We’ve all seen the Live Edge River Tables floating around the makerspace, and I even made one myself. Well, I thought it’d be worth trying to take the live edge table DIY trend and turn it on its head, throwing my own twist on these stunning, natural tables. The perfect piece for my showroom, I thought? A live edge table with a zipper river.
The zipper river live edge table DIY is an idea I’ve had floating around in my head for a while. Instead of incorporating colored glass and epoxy into the design, I envisioned a zipped-up gap of a river. This thing turned out to be one hell of a statement piece -- you’ve got to check it out.
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Of course, it’s not that simple. Before building A Live Edge Table with A “Zipper” River, you’re going to need a few things. Here are the tools and products I recommend for this build
Now that we have everything we need -- let’s get into it, why don’t we?
Selecting materials for any Live Edge Table is almost the most important part of the build. You’re going to want to select some lumber that has character, is manageable, and is as close to being flat as possible that you’re not going to kill yourself getting it to be an actual table. As you saw in the video, I actually selected some cherry for this project initially, then moved to these beautiful walnut slabs.
Milling lumber isn’t always an easy task and you’re likely to encounter a few roadblocks while completing your live edge table DIY. For instance, the raw material used in live edge tables is generally awkward, making it difficult to joint and plane the wood normally. That’s why I planed the cherry slabs by hand with my No.7 Hand Plane. If you have seen my other Live Edge Tables, you’ll know I sometimes use a jig with a router as well. This table was small enough I could use my planer to get the job done.
For a live edge table - specifically one with a river - you’re going to want to lay it out before making any cuts. I started by cutting the slab in half, orienting the table the way I wanted it to look and marking it up for milling. I then took the time to clean up the edges before screwing anything together -- saving myself time in having to take it apart later.
For this table I made a “jig” to hold the table in place by drilling it from the bottom. I left the slabs long so I could cut off the edges once I have it put together.
Once the table is laid out the way you think it will look best, go ahead and cut all the stitches for the river zipper. Initially, I wanted this part to be shaped like bowties, but after seeing the stitches I changed my mind. Once cut, I laid out the stitches in the orientation I wanted them.
I then built a router jig that fit the stitches perfectly, so I could use a pattern bit to cut the inserts and clean them up with a chisel for clean, perfect-fitting cuts.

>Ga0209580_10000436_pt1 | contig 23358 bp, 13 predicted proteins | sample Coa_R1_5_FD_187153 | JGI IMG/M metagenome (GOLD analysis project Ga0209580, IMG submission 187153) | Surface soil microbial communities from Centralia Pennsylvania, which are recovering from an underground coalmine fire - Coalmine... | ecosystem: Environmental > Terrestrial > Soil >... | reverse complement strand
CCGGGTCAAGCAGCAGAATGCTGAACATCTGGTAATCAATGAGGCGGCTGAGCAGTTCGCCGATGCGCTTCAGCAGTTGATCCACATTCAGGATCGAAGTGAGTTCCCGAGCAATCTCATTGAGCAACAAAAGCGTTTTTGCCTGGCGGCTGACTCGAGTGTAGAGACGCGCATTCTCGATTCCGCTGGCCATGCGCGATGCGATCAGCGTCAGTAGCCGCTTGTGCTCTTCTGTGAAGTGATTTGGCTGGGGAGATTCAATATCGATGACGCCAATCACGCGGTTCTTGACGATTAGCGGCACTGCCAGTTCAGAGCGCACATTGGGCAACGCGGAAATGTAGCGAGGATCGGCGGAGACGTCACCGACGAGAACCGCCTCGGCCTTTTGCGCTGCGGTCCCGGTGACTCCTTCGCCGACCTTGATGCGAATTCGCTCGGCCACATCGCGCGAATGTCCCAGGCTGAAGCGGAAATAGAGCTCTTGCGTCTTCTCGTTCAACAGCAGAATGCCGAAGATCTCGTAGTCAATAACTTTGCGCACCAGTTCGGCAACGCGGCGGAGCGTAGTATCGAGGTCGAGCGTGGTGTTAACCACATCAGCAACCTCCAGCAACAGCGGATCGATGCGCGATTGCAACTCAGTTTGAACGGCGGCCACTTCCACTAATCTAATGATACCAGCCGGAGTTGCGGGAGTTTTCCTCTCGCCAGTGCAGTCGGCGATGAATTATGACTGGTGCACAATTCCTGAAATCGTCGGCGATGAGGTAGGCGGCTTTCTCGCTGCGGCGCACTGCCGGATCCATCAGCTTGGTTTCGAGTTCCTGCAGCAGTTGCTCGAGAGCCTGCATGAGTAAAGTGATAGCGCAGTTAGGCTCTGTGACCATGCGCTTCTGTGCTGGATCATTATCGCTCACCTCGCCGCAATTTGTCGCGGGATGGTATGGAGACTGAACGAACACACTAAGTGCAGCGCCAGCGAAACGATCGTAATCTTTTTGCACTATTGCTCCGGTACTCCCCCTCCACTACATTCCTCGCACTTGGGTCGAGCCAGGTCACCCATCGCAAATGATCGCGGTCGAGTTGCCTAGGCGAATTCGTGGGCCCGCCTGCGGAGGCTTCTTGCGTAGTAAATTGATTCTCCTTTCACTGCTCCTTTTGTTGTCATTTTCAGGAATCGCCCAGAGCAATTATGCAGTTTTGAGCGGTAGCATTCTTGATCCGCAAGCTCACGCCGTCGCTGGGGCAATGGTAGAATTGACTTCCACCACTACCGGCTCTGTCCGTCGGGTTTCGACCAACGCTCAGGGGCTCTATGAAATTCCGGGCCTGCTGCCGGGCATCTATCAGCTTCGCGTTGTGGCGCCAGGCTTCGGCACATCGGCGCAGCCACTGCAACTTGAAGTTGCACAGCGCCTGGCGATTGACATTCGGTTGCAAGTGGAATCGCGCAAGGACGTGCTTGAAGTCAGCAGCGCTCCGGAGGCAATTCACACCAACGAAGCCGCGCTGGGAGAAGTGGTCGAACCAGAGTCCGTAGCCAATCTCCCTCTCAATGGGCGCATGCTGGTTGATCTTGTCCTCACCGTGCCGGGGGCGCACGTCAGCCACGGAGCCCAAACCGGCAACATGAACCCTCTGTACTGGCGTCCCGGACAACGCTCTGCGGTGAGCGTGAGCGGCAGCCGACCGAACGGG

This step is basic enough -- I painted glue on the insides of the divets for the stitches and glue in the inserts. I chose Titebond 2 for its strong seal. I made sure to leave the stitches slightly above the surface so I could sand them flush to the wood for a clean finish.
I wanted this live edge table DIY to be bold and sturdy, so I built the base for this table with 8/4 soft maple I had laying around. I milled everything down to the approximate length and width I was looking for.
I made a drawing to scale for what size I wanted the base legs to be to get a good feel for the angles, lengths, and thicknesses of the wood I needed. I then used that template to get my angles for the joinery. From there I used a bevel gauge on my table saw to cut all the angles with an overall thickness of 1.25″.
I assembled the base using screws -- Yes, simple no-frills screws. For the geometry I designed, it probably would have been more aesthetically pleasing to do a finger joint at an angle, but you live and learn. I used a plug cutter to pretty the joinery up and cover the screw holes and sanded them flush.
I attached the legs to the table using threaded inserts. I made sure to cut sloppy holes for movement in the legs, then referenced them where I wanted them on the table. From there it allowed me to perfectly cut the insert holes where they will be on the table. I use threaded inserts because they’re strong and make the breakdown of the table super easy.
I sanded the whole table to 220 grit, then water-popped it. I then sanded it to 400 grit and wiped it down with a tack cloth before applying 4 coats of General Finished Endurovar, sanding in between each coat. I chose to spray this table because of all of the nooks and crannies in it, making it much easier than wiping them on by hand.
And there you have it -- a live edge table DIY with a zipper river. For more great builds like this, be sure to check out my other custom builds.
All ideas are my own. For more information, check out my disclosure page.
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Want to try this build out for yourself? Download the digital plan now for step-by-step instructions, measurements, and a detailed look at how to punch this project in the face.